In Invisible Man, music is a recurring motif. Jazz and the blues, more specifically, relate to the writing style and mood of the novel respectively. Himself a jazz musician, Ellison has said:
The blues is an impulse to keep the painful details and episodes of a brutal experience alive in one's aching consciousness to finger its jagged grain, and to transcend it, not by the consolation of philosophy but by squeezing from it a near-tragic, near-comic lyricism.
The novel begins with lyrics from Jazz great Louis Armstrong's song which says, "What did I do to be so black and blue?" In chapter 1, a jazz clarinet plays for the cupie doll white woman in the ring. In chapter 2, it's "London Bridge Blues." In chapter 4, there's "Live a Humble." In chapter 6, there's a blues guitar and piano harmonizing. And so on...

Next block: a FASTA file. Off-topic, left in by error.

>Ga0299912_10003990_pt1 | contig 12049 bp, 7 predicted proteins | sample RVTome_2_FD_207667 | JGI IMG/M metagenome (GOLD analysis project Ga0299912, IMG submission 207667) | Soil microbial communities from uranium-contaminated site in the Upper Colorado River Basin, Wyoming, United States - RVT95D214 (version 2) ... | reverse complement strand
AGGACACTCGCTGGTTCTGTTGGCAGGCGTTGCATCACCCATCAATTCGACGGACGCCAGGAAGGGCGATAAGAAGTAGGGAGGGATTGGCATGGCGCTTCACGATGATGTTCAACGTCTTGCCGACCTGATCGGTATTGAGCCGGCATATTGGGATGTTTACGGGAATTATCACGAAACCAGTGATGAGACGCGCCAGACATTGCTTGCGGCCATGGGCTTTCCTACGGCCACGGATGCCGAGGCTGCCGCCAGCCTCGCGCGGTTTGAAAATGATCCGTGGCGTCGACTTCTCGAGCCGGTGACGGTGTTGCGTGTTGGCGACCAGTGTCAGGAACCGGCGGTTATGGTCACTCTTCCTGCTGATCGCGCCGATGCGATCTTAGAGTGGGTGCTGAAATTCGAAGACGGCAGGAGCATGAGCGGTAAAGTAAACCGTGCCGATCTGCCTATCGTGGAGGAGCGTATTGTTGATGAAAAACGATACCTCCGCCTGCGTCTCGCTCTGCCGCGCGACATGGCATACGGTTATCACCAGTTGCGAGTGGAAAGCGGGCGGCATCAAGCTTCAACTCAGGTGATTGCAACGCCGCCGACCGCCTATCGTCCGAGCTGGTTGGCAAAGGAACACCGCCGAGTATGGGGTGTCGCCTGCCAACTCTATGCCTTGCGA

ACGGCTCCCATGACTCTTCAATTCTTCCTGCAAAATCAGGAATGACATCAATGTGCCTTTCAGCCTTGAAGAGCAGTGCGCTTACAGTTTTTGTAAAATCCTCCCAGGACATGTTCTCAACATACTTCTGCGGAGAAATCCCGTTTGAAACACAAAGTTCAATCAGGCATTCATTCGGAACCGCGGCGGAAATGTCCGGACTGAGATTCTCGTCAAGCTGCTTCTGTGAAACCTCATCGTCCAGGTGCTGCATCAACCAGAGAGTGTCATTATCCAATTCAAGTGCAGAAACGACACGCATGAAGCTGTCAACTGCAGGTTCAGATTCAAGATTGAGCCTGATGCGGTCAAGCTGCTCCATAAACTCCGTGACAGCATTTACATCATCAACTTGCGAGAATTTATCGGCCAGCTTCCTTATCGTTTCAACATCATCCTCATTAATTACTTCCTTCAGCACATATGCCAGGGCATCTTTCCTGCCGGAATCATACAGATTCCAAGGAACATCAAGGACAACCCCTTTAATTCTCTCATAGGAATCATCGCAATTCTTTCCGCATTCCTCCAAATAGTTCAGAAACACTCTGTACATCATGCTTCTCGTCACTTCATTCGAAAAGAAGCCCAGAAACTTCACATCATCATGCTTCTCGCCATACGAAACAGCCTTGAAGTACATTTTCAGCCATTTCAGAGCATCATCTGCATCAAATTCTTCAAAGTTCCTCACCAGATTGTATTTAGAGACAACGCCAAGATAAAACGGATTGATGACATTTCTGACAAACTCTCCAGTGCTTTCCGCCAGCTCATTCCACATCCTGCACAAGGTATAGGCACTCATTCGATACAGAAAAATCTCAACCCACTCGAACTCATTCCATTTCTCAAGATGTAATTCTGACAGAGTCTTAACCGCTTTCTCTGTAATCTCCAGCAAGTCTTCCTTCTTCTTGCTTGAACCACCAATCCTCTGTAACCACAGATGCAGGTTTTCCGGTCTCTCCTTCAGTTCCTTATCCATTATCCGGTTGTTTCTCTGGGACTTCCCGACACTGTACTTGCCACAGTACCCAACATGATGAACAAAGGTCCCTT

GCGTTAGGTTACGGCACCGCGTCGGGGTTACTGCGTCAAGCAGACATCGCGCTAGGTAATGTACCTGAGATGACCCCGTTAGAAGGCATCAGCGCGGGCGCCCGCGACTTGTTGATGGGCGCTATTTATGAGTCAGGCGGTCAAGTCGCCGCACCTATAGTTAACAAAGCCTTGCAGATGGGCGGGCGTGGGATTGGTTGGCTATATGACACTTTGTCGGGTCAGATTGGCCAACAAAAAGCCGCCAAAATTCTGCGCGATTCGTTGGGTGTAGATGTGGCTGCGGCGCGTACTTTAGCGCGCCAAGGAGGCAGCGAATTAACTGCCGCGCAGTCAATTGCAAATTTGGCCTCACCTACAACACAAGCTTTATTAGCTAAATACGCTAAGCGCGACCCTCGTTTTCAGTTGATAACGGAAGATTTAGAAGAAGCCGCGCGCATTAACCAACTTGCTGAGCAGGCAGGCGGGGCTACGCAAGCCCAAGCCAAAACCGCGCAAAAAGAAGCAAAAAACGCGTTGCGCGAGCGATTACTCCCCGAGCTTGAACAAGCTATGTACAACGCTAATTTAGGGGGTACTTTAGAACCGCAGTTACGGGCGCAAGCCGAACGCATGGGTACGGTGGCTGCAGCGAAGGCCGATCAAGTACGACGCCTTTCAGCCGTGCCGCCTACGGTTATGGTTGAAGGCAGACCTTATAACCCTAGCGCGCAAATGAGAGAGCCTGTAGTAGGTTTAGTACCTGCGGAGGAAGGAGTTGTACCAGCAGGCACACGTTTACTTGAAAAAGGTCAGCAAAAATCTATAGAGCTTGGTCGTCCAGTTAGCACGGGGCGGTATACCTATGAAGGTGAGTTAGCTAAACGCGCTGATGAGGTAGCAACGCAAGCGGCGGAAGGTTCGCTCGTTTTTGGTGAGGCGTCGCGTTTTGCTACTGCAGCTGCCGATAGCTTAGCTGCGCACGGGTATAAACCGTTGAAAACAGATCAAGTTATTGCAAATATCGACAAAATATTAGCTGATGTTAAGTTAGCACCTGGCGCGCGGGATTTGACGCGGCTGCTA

So the blues and jazz are intwined because they are the two greatest African-American art forms. The blues is an emblem of suffering and jazz is a creative impulse; together, they achieve a duality of the Black experience.
Stylistically, the novel is written with a jazz feel of stream-of-consciousness, part of the "Keep that ... boy running" mantra that is echoed in the first chapter. Ellison's pace feels furious, then languid, then furious again. It's all part of an improvisational and existential look at race and identity. Characters, motifs, and themes appear, disappear, and then reappear in the novel like a riff in a sax or piano solo.